"Obviously, the people who are rigid in their thinking and believe that I should make 'Armed Forces, Too' don't want to hear this. But I have people come up to me all the time and say, 'I love The Juliet Letters or 'I really like the record that you did with Anne Sofie von Otter.' I know it's not a hugely popular record, but I think we all knew that it wouldn't be a massive success. In terms of classical-music sales, it was a big hit.
"I've now had two Top Five jazz albums, for what it's worth. (Chuckles.) I mean, it's a crazy thing. North was a No. 1 (jazz) record. My Flame Burns Blue was only kept (out of No. 1) by Michael Bublé. Whether you measure a success by those things or not, I know that I did things heart and soul (on) all of the records that I've made. I don't make records for idle reasons.
"I see sometimes a criticism — one that's expressed more stridently in England than it is in America — that I do things to make myself look important. I think that is a conceit of journalists, really. There's so much work that goes into everything that I do. ... I'm not thinking, 'How does this make me look?' I'm thinking, 'Am I enjoying this?' (and) 'Do I really want to do it?' (Laughs.) You don't do something like My Flame Burns Blue to make yourself look clever. Or to write Il Sogno. It's too much work! It's a lot of work. You do it because you love it. And that's why I did it.
"I loved writing (Il Sogno). It was a really different experience to hear the music played back for the first time in Bologna (and) to hear it played again by the London Symphony Orchestra with Michael Tilson Thomas on the recording. (Also) to hear it performed in a concert hall by the Brooklyn Philharmonic and recently by the Sydney Symphony. And it will be just as exciting to hear the suite played by the Honolulu Symphony. I'll be sitting in the audience, because you hear a different interpretation each time. This music is there for those 50 or more musicians to bring to life.
"And that's something that people who are rigid in their thinking, that think the only sort-of authentic music is rock 'n' roll because it's sort of raw and primal ... they don't understand the raw and primal that's even in notated music.
"This is people breathing and moving their arms and using their physical being to bring a sound into the air that has been imagined by one person. Whether it's timeless or whether it's of huge value, only time will tell.
"I didn't (title) this piece, 'Symphony No. 1.' It is a series of episodes that reflect the scenes in 'A Midsummer Night's Dream,' so it's playful. It's comedic sometimes. I'm hopeful it's touching. There are some rhythmic surprises in it. And I'm just trying to present a piece of music that will engage people. And then for the rest of the concert I sing, which is what I'm more readily known for."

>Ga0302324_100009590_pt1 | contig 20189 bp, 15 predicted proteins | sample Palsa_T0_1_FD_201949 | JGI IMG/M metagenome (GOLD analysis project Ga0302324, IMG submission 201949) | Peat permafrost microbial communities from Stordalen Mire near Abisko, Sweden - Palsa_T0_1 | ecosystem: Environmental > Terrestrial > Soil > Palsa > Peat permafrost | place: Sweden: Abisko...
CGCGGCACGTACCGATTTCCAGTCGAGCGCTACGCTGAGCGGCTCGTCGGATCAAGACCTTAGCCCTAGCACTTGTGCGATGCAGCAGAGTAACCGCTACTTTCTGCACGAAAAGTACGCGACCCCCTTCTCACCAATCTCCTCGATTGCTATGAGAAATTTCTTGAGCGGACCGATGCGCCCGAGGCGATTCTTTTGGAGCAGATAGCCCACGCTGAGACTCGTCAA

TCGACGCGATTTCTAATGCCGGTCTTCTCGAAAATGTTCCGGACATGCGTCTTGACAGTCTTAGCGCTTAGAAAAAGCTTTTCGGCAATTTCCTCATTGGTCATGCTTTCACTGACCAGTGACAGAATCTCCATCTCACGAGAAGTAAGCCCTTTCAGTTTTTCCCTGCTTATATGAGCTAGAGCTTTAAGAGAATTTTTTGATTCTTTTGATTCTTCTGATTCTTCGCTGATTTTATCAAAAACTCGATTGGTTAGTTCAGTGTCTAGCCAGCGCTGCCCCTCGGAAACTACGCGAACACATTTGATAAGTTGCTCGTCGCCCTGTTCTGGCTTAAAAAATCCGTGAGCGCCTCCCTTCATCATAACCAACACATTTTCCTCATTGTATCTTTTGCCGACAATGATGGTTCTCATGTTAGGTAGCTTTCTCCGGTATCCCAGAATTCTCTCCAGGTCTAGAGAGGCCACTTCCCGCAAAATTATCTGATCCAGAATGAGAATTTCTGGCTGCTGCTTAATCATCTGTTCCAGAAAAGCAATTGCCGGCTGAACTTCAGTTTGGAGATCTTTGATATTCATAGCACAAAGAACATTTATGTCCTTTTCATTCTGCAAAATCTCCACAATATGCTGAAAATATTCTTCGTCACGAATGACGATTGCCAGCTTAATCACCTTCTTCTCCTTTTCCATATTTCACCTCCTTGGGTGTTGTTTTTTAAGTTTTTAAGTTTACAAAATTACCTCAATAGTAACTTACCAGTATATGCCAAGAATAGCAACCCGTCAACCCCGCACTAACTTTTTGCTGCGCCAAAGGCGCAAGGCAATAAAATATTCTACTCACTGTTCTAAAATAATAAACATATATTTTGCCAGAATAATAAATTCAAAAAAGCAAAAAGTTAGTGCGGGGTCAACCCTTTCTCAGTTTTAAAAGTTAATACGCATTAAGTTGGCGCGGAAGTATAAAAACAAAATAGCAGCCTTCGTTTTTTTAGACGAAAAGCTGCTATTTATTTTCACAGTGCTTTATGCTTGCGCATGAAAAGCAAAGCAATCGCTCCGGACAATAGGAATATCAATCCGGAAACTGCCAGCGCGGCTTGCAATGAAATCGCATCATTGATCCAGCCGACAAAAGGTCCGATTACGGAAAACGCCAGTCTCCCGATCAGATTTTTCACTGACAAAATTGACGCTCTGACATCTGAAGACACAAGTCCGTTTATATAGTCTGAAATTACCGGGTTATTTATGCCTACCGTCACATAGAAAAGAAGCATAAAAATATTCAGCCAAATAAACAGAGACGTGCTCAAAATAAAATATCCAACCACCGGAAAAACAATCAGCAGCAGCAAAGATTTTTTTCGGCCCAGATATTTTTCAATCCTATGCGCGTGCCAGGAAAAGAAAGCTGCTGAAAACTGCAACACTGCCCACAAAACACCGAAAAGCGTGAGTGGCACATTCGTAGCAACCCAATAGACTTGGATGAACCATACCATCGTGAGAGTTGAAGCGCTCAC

You mentioned that you've never made a decision on what to record that was half-hearted, that you've entered each project with a passion for it. Are you enjoying your work — both live and in the studio — more than you ever have?
"I'm having a ball! I mean, I tell you, you would not believe the work I've done in the last month.
"I'm here at Sirius Radio, where I've just done a radio taping of some of the songs from my next record The River In Reverse, (which) I've (been recording) with (New Orleans R&B legend) Allen Toussaint since the end of last year. In the last couple of weeks, I've played up at Levon Helm's 'Midnight Ramble,' (live sessions where) Levon is having shows in his house and inviting people up to play. Allen and I went up and played with him.
"Diana and I went to Tony Bennett's studio and recorded a track each for his 80th (birthday) celebration record. Then I went and played two nights at the Grand Ole Opry. The following Monday, I played with Allen at Joe's Pub (in New York City) for a launch of The River In Reverse. The following Saturday, I sat in with a band with Levon Helm, Jimmy Vivino and Hubert Sumlin playing Howlin' Wolf songs.
"Monday night, I played with Allen, Robbie Robertson, Buckwheat Zydeco and the Wild Magnolias closing the Rock and Roll Hall of Fame (induction ceremonies). And last night, I sang two Motown songs on a Motown colon cancer benefit organized by Katie Couric.
"I mean, I'm having a ball.
"That isn't my main job. These are things I get to do because, you know, I've been doing this for a while and people say, 'Give him a call. He might sing a song on this.'
"Pretty soon, I'll be on this tour with the orchestras. And as soon as that is finished, I go on the road with Allen playing with ... the Imposters, his horn section, his guitar player and Allen on piano. We're going to tour for a month and a half."
As a lifelong music fan, do you still get starstruck or a bit nervous playing with a legend like Toussaint?
"Well, I mean, yeah. I'd met Allen before in the '80s, so I did know him a little bit. But I have to say, when I was rehearsing yesterday at this big gala — and there's everybody from Tony Bennett to Sting to the Muppets on the bill and we're all singing Motown songs, and I'm there singing 'Bernadette' — and I look down at the audience and there's Smokey Robinson? Yeah! (Laughs.)
"But he could not have been nicer. And then to hear him sing and hear him rehearse, that's pretty magical."
Reach Derek Paiva at firstname.lastname@example.org.